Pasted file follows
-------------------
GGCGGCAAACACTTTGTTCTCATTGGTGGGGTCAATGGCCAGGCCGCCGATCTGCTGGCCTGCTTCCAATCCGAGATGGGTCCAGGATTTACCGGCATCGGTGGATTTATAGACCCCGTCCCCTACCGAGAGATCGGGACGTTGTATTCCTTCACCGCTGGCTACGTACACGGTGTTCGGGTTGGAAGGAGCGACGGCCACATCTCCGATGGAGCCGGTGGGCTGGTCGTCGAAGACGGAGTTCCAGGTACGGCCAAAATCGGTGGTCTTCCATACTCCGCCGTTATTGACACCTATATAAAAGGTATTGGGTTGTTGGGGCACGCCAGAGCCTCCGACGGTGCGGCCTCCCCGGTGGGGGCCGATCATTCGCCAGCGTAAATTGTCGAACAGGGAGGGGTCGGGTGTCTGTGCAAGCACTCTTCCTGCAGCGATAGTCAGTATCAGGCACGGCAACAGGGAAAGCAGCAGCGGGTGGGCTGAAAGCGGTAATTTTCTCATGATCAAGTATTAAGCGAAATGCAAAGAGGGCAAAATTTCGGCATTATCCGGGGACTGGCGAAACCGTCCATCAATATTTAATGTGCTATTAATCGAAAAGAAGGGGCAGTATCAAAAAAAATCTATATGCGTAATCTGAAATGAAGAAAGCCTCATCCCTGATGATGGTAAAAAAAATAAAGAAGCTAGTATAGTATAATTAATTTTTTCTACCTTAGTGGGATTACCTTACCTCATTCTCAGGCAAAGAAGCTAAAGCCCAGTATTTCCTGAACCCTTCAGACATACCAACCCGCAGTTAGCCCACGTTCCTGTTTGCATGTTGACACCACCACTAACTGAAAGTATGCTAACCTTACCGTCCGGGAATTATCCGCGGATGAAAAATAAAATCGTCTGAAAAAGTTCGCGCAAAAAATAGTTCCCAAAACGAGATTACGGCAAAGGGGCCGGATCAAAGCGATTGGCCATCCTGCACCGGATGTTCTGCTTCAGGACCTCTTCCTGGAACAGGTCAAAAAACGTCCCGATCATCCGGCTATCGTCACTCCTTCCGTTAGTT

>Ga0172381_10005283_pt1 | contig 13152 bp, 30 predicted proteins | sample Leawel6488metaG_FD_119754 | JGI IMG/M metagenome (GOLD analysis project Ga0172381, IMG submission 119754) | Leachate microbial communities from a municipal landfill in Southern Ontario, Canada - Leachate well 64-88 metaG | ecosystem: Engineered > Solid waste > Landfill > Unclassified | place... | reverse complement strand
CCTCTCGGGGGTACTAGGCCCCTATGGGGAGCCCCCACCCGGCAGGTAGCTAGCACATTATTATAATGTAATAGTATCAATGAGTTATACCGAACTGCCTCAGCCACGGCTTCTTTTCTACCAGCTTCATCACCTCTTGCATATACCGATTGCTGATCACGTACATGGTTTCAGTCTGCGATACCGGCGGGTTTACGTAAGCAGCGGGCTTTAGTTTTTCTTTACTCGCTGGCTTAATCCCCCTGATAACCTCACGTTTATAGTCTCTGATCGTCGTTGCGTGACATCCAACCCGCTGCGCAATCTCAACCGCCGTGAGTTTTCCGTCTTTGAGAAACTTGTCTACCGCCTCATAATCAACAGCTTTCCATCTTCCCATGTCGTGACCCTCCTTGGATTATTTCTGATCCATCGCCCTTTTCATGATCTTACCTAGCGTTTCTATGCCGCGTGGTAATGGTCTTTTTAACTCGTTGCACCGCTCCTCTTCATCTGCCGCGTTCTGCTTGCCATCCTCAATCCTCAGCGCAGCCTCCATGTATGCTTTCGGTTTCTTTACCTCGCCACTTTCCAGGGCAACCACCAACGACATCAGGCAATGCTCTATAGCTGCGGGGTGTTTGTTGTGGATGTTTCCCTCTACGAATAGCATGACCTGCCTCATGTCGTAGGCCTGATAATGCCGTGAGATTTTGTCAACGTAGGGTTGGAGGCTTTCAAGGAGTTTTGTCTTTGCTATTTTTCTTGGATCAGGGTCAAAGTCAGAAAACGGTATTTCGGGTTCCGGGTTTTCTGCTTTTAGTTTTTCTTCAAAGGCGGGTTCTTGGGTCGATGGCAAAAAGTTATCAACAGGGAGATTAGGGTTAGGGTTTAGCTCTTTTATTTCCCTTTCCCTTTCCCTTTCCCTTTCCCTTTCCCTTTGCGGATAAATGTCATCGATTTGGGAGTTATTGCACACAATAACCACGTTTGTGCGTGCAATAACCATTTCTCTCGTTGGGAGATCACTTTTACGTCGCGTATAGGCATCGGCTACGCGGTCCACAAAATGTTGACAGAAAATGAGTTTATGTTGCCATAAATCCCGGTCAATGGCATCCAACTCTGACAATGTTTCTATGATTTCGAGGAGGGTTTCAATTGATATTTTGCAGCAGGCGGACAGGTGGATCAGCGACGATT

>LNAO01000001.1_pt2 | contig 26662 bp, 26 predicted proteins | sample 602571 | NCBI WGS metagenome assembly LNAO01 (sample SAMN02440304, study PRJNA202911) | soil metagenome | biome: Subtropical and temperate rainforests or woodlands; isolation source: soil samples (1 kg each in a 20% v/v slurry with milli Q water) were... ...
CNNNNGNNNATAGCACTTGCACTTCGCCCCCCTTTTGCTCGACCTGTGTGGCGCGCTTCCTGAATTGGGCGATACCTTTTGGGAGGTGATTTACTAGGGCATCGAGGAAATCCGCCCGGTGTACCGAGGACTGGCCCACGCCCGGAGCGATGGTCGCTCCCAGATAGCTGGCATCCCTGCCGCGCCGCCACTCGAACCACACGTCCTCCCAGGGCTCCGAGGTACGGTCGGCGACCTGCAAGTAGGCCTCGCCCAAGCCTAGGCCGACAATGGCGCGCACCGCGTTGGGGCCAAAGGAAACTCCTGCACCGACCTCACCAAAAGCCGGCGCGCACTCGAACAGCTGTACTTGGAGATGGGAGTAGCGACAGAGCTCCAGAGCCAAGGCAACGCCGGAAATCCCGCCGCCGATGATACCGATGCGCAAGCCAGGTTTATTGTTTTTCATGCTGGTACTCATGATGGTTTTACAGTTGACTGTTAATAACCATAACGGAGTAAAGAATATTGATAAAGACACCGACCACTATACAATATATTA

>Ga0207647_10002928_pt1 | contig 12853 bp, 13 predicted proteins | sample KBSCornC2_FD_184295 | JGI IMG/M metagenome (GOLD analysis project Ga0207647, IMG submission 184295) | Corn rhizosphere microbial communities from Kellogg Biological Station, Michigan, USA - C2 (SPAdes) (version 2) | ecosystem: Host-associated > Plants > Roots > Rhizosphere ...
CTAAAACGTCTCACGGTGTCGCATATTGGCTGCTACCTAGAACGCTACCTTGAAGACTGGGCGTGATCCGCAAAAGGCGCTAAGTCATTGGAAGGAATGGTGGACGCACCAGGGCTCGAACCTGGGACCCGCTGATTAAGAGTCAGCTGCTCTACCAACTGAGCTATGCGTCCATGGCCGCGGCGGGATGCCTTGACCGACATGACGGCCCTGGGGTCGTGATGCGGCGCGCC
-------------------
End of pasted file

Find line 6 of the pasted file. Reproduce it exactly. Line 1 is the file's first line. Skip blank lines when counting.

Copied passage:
>Ga0207647_10002928_pt1 | contig 12853 bp, 13 predicted proteins | sample KBSCornC2_FD_184295 | JGI IMG/M metagenome (GOLD analysis project Ga0207647, IMG submission 184295) | Corn rhizosphere microbial communities from Kellogg Biological Station, Michigan, USA - C2 (SPAdes) (version 2) | ecosystem: Host-associated > Plants > Roots > Rhizosphere ...